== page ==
"The girl is hiding cookies under her dress."
Translation:Puella crustula sub stola celat.
You can with a different verb, that implies motion: maybe, "Puella crustula sumit et sub stolam ponit," The girl picks up the cookies and puts [them] under her dress .
If someone should run under the shade of a tree, that's motion moving under: Sub umbram currit.
(The other preposition that will have both accus. and abl. objects is in, with the change of meaning from: motion INTO (= accus), position/location IN ( = abl.).
I've asked about this on the Latin "Stack Exchange" (Q&A site for latin). https://latin.stackexchange.com/questions/15132/can-celare-take-an-accusative
Very interesting. But that would imply that the verb "celat" is actually taking two accusative objects at the same time: "crustula" and "mercatorem". I didn't know that that was possible in Latin, and I would have thought "mercator" would be in either dative or ablative in that context.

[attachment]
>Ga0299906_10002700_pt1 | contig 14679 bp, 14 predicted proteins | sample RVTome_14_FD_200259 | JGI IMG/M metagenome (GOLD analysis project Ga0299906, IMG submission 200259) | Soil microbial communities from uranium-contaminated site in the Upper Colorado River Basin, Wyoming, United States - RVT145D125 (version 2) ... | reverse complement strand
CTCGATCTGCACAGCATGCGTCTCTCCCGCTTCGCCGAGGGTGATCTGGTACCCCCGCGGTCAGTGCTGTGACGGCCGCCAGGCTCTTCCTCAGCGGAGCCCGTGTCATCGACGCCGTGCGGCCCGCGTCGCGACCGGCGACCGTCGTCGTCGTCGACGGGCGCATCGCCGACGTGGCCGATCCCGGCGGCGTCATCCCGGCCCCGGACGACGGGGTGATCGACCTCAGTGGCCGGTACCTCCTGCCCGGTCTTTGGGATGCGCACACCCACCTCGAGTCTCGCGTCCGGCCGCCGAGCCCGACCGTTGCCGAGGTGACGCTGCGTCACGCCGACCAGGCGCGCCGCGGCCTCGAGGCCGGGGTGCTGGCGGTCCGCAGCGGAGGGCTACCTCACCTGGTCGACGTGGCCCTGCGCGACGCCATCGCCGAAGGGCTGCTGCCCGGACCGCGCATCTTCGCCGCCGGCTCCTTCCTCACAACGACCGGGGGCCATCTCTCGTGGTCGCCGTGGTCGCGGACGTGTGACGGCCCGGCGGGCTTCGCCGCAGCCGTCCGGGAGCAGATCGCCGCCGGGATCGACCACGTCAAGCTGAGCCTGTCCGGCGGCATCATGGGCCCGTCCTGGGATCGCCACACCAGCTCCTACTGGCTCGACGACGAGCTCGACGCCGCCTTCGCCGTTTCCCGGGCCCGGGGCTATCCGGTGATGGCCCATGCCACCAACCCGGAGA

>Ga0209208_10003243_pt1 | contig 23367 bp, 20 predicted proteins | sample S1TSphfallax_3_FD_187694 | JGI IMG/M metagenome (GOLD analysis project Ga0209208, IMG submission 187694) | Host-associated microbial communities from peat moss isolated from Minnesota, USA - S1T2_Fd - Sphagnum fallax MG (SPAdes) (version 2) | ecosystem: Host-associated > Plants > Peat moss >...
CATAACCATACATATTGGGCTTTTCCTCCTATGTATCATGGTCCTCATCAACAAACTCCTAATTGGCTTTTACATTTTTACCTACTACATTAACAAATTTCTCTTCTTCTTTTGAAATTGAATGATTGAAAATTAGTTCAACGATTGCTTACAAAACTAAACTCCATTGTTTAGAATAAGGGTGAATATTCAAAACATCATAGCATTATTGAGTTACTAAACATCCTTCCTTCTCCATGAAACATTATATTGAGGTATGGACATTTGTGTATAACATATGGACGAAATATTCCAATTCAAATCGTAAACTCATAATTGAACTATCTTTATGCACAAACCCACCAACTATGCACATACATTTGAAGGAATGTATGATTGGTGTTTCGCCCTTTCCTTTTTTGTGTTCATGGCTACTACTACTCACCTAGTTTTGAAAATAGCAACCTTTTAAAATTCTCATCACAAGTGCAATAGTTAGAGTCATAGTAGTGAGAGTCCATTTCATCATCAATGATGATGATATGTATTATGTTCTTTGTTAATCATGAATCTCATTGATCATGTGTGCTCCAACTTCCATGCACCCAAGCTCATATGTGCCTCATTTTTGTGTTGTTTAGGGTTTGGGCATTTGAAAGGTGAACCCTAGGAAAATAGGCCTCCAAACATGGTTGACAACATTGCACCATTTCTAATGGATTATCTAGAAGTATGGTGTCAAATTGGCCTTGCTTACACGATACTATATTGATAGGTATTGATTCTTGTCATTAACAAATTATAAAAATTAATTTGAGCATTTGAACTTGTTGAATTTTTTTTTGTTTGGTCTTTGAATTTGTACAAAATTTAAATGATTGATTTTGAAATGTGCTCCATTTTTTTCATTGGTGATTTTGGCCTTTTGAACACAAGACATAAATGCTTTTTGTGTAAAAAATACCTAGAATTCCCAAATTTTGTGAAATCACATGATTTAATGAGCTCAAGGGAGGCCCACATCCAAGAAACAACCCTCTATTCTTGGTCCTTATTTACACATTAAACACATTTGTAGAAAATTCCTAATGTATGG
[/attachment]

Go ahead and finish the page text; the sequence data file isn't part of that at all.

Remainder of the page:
If we said "Puella mercatorem celat", would the girl be hiding the merchant, or hiding something from the merchant?
In any case, this is a matter of accusative of an object with respect directly to the verb, not accusative of an object with respect to a preposition that ties to the verb. I don't think this is quite the answer we're looking for. But it does appear from other replies that "celare" is probably best translated as "conceal", not "hide", and that the emphasis is on the fact of concealment from someone rather than the movement into a state of concealment. So it seems that "sub stolam celare" is not acceptable Latin.